Conventional Product

By Emma L and Moran

Overview:

Conventionally, textiles that have the worst environmental impacts are the ones most frequently used in the making of clothing, despite their negative impacts. These fibers have been man-made in high energy factories and are drenched in chemicals during the process. Not only do these toxic chemicals get absorbed into your system but they also leak into the environment, leaving negative impacts on groundwater, wildlife air and soil that are irreversible.


Circle scarfs, like any other article of clothing, can be made from a variety of different materials; synthetic fibers such as polyester, acrylic and nylon are among the many textiles used, all of which contributing to the environmental down-fall, more than you may be care to be aware of. Although, it's not just synthetic fibers... clothing can, and is, also commonly created from some natural fabrics which, against popular belief, can actually be equally as damaging to the environment as synthetic fibers. These environmental impacts are derived from organic materials such as cotton fiber which is created from the worlds most pesticide intensive crop, cotton. These pesticides are harmful enough to injure and kill several people a year. Herbicides, also used in cotton fabric, add to the toll on the environment as well as human health. These chemicals do not diminish over time, and are released during the garments lifetime.

chemical and physical properties:

Focusing in on polyester fiber as our main synthetic textile, and cotton as our main organic textile, we have put a list together of some of the fibers chemical and physical properties:


  • Polyester
    • hydrophobic: yes
    • Shrinkage in Boiling Water: moderate
    • Softening temp : 230-240 degree C
    • Melting point : 260-270 degree C
    • Effect of Sunlight : turns yellow, retains 70-80% tenacity at long exposure
    • Resistance to Weathering: good
    • Rot Resistance: high
    • Acid Resistance: excellent
    • Organic Chemical Resistance: good


    Cotton:

    • Color: white or creamy white
    • Shrinkage in Boiling Water: High
    • Melting Point: 150˚C
    • Strength: moderate-tenancy of 3-5 gm/den
    • Effect of Heat: burns in air, begins to turn yellow at 120 C
    • Effect of Sunlight: turns yellow, loss of strength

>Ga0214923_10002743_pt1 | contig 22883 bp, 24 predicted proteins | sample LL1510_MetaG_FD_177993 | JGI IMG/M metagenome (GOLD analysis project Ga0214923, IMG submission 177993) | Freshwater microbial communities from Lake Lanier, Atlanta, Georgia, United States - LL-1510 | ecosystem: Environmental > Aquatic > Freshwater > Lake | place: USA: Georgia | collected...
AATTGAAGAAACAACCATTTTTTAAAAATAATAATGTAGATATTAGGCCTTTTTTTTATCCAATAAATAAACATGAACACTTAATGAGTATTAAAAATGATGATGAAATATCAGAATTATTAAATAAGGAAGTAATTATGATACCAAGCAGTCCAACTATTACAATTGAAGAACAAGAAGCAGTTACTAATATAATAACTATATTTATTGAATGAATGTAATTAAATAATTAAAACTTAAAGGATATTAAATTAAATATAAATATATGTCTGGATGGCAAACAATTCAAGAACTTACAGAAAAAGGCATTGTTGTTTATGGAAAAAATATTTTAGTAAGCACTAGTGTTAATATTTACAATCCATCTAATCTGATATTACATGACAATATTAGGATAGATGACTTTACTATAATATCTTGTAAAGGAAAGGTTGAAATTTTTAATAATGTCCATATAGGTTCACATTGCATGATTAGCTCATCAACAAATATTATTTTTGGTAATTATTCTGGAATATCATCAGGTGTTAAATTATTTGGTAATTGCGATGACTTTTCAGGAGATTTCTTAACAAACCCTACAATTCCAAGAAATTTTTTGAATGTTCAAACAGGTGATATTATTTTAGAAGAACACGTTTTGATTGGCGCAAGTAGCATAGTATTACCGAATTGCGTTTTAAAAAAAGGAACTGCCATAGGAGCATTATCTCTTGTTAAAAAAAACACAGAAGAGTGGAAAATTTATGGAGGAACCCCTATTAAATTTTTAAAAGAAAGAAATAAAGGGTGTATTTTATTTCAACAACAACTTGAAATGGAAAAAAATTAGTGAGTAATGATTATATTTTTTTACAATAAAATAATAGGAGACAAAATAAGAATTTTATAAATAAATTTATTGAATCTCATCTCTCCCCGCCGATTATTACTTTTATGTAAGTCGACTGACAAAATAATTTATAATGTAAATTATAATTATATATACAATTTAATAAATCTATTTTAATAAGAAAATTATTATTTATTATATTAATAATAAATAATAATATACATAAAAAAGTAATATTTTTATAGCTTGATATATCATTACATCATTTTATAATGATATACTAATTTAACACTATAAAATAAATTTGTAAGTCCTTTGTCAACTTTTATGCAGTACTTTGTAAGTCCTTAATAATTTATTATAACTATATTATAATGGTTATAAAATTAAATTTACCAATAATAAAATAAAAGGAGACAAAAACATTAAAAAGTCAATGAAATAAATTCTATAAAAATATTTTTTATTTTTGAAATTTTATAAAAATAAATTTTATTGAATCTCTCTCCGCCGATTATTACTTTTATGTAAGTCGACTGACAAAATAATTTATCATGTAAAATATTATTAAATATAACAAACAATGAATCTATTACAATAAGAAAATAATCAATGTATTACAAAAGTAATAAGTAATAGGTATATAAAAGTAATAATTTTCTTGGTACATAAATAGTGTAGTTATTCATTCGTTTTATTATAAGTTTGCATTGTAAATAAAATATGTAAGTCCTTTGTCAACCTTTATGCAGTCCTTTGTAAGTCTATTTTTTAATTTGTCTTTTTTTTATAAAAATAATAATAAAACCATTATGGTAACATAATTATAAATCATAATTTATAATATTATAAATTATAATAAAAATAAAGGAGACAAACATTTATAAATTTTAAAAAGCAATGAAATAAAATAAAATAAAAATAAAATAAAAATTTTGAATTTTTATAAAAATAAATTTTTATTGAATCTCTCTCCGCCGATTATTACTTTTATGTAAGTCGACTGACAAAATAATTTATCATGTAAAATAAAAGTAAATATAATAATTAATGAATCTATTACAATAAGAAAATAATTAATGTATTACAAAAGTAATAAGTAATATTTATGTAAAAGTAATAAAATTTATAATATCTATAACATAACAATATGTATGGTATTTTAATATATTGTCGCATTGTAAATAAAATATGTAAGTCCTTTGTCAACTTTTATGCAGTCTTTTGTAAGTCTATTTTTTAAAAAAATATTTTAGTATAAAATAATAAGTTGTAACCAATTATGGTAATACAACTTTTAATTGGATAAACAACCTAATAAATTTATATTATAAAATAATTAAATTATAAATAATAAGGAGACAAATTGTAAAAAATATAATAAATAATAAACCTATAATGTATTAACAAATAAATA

• Effect of Age: Small loss of strength
    • Acids Resistance: excellent
    • Organic Chemical Resistance: moderate, dissolved by copper complexes

    manufacturing processes and energy sources:

    Textile production has been at the center of the evolution of manufacturing from very early times, and undoubtedly is one of the largest producers of greenhouse gasses. The textile manufacturing industry is based in the conversion of fiber into yarn, then fabric, then textiles. This process encompasses many diverse processes that rely heavily on the use of water, energy, chemicals, and other resources, contributing to a significant amount of pollution. Annual global textile production has been estimated at 60 billion kilograms of fabric, and the estimated amount of energy and water needed to produce that amount of fabric is not comforting: approximately 1,074 billion kWh of electricity or 132 million metric tons of coal and between 6–9 trillion liters of water. Dyeing alone can account for most of the water used in producing a garment. Cloth is often bleached using dioxin-producing chlorine compounds. And virtually all poly-cotton (especially bed linen), plus all ‘easy care’, ‘crease resistant’, ‘permanent press’ cotton, are treated with toxic formaldehyde (also used for flameproofing nylon). Polyester and conventional cotton, two of the worlds most common fabrics weigh in at number one and number two on the worlds most environmentally damaging textiles with 9.52 Kilograms of CO2 emissions per ton of spun fiber for polyester and 5.90 for conventional cotton.